Beta Kristoff Dumanovsky has loved his alpha, Jeremiah Tolliver, for years. However, Jeremiah wasn’t ready to move on from the love he still had for his dead wife. When tragedy struck, Kristoff blamed his focus and left not only the Iroquois Pack but Jeremiah as well.
When Stefan Mukhankin, an enemy from Kristoff’s past threatens his safety, Jeremiah uses this as a reason to try and bring Kristoff home. It won’t be an easy battle.
Kristoff’s survived before and feels he’ll survive again. He was trained to elude the enemy even if it’s the man he loves, so Jeremiah is in for the fight of their lives.
Can an alpha help his mate believe their bond is true, or will his mate find yet another place to run?
Kristoff’s trip to the market had been a good one. Mrs. Hilliard would be pleased. The fresh squash and green tomatoes she required for her seafood gumbo were plentiful. After fending off the farmer’s daughter’s useless flirtations, he had acquired a few other items for himself. He would enjoy Mrs. Hilliard’s gumbo, a delicate blend of herbs, spices, and a bevy of crustaceans along with fresh vegetables. Poured over white rice, it was the thing of fantasies. Kristoff pulled the bag tighter against his waist and headed home.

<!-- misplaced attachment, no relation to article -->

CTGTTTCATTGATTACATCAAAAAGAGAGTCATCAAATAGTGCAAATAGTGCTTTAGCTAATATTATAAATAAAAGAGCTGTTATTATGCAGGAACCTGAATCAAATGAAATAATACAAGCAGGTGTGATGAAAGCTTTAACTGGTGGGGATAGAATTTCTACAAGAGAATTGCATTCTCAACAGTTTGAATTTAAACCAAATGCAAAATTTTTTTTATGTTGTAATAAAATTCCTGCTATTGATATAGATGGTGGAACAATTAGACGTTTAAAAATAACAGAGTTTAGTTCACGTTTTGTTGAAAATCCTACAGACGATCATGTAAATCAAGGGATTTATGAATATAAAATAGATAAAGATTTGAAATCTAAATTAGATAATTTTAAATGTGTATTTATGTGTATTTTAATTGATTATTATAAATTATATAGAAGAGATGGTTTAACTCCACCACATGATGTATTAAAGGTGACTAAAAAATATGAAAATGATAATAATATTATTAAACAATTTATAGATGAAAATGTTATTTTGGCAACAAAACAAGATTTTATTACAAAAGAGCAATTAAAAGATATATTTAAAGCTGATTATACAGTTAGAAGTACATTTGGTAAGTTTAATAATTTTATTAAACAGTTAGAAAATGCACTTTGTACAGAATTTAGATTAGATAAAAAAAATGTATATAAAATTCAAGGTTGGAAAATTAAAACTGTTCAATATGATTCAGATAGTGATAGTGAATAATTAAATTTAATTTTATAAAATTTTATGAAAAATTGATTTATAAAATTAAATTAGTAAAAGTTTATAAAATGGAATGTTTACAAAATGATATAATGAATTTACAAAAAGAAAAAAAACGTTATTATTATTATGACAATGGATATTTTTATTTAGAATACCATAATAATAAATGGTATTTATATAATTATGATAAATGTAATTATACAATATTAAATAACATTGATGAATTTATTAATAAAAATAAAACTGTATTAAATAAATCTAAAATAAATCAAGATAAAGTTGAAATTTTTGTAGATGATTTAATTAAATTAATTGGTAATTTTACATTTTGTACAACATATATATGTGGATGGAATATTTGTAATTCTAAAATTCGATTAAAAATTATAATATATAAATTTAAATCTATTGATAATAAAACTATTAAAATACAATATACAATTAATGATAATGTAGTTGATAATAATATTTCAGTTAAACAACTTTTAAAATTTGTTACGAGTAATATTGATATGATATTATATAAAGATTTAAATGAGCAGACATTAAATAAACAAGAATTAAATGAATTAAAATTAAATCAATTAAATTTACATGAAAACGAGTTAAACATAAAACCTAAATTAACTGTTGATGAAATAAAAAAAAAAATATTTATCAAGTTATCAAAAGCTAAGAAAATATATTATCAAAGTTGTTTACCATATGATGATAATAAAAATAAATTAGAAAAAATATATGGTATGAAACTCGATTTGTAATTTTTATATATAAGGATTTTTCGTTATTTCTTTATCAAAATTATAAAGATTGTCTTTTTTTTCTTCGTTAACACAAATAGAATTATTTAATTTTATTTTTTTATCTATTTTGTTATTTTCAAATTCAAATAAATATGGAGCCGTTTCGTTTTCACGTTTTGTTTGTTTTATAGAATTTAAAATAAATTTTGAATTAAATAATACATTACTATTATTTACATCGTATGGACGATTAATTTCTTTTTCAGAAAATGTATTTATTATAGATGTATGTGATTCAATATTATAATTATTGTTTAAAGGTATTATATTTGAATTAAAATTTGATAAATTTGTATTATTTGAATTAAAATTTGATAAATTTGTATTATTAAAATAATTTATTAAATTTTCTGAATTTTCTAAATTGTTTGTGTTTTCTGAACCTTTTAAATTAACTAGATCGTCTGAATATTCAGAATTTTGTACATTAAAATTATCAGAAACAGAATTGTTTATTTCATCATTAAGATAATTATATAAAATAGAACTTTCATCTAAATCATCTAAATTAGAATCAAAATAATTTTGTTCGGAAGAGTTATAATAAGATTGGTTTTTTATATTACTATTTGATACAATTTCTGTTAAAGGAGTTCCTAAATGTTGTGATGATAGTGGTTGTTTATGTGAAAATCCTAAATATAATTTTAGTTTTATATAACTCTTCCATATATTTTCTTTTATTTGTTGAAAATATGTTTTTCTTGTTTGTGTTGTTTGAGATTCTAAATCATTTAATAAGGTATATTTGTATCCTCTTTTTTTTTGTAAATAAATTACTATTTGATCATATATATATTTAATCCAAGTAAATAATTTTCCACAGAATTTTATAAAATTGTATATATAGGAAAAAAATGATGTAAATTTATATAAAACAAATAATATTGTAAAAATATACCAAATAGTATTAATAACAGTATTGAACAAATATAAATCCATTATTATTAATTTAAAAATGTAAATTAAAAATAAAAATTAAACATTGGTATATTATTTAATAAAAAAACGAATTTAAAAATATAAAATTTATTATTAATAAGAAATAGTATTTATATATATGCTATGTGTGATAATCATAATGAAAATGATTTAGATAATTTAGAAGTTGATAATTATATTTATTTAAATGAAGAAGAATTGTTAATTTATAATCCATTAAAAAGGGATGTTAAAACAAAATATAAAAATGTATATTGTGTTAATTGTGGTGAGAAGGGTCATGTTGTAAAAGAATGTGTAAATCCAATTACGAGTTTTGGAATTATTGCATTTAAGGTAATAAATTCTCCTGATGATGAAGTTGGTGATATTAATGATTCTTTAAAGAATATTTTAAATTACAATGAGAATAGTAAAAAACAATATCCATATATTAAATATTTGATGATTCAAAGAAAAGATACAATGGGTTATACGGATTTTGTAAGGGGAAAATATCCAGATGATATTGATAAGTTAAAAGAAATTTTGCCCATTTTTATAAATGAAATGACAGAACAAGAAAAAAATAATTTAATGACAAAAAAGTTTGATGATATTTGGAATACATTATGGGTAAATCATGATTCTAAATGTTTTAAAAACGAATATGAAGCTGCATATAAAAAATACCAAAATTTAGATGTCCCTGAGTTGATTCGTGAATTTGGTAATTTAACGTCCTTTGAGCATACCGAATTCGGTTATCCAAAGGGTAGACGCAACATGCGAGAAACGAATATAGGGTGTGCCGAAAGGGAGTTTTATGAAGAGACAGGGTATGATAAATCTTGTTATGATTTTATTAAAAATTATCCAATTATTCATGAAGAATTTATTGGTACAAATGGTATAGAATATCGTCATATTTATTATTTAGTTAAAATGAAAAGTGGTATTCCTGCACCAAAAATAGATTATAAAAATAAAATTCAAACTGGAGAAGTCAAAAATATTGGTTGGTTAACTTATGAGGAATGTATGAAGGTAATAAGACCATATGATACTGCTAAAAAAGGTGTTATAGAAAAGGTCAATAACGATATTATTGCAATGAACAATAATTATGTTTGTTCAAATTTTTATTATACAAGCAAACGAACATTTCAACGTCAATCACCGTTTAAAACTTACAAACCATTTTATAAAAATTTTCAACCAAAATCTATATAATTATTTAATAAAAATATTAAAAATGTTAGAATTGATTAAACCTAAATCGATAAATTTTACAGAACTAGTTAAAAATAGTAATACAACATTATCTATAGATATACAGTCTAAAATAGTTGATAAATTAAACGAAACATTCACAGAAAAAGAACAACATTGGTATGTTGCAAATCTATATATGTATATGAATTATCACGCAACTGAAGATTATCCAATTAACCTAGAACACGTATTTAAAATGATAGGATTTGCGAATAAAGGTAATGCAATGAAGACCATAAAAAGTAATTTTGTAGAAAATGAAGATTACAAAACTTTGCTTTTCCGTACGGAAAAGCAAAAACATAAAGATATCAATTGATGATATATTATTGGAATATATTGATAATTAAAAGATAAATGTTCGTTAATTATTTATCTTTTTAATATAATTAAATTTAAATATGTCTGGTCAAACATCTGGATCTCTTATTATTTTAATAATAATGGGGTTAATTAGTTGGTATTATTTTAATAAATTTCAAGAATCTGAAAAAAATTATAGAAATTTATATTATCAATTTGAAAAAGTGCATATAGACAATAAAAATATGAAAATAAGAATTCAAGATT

“Thank you, Kristoff. These are perfect. Good color, and”—Mrs. Hilliard lifted the squash and tomatoes to her nose—“perfectly ripe.” She hummed appreciatively, then looked up at him, narrowing her eyes. “So, was Jessie there today?”
“Jessie?” Kristoff questioned.
Mrs. Hilliard sighed. “Yes, Kristoff. The farmer’s daughter. Was she there?”
Ah, now the trip to the market was beginning to make sense. She was up to it again, trying to find him a mate. Well, it was too late for that. He already had one. A mate he’d left behind with no intention of ever seeing again. It was for the best. He’d already made a mistake once, and it could have cost him the lives of everyone he held close. He wouldn’t repeat it.
“She asked me about you the last time I saw her, all bright and sunny, ripe for the picking.” Mrs. Hilliard watched him with hope sparkling in her eyes.
Mrs. Hilliard was dear to Kristoff. In many ways, she reminded him of Mrs. Dunham, the alpha’s caretaker. Mrs. Dunham was like a mother to the pack, keeping secrets, caring for them all, especially Jeremiah. She’d been there when Jeremiah lost Sarai, his mate, and helped to mother Dan and Conner, the children left behind. Kristoff was sure Mrs. Dunham and Mrs. Hilliard would like each other. Mrs. Dunham, too, meddled in her alpha’s love life. She’d often hinted that Kristoff should “tell the blind man who can’t see the love before him it was there for the taking.” But none of that mattered anymore.
When Kristoff had made a choice to go outside his typical mode of operation, to interject himself in such a way to draw attention to only him, everyone important to him could have died. Alonya Romanoff, the bitch who wanted Peter’s coven for herself, had seen Kristoff as another way to draw Peter out. It took his nephew getting his wits together and coming to the rescue to save his sorry hide. Something that should never have happened.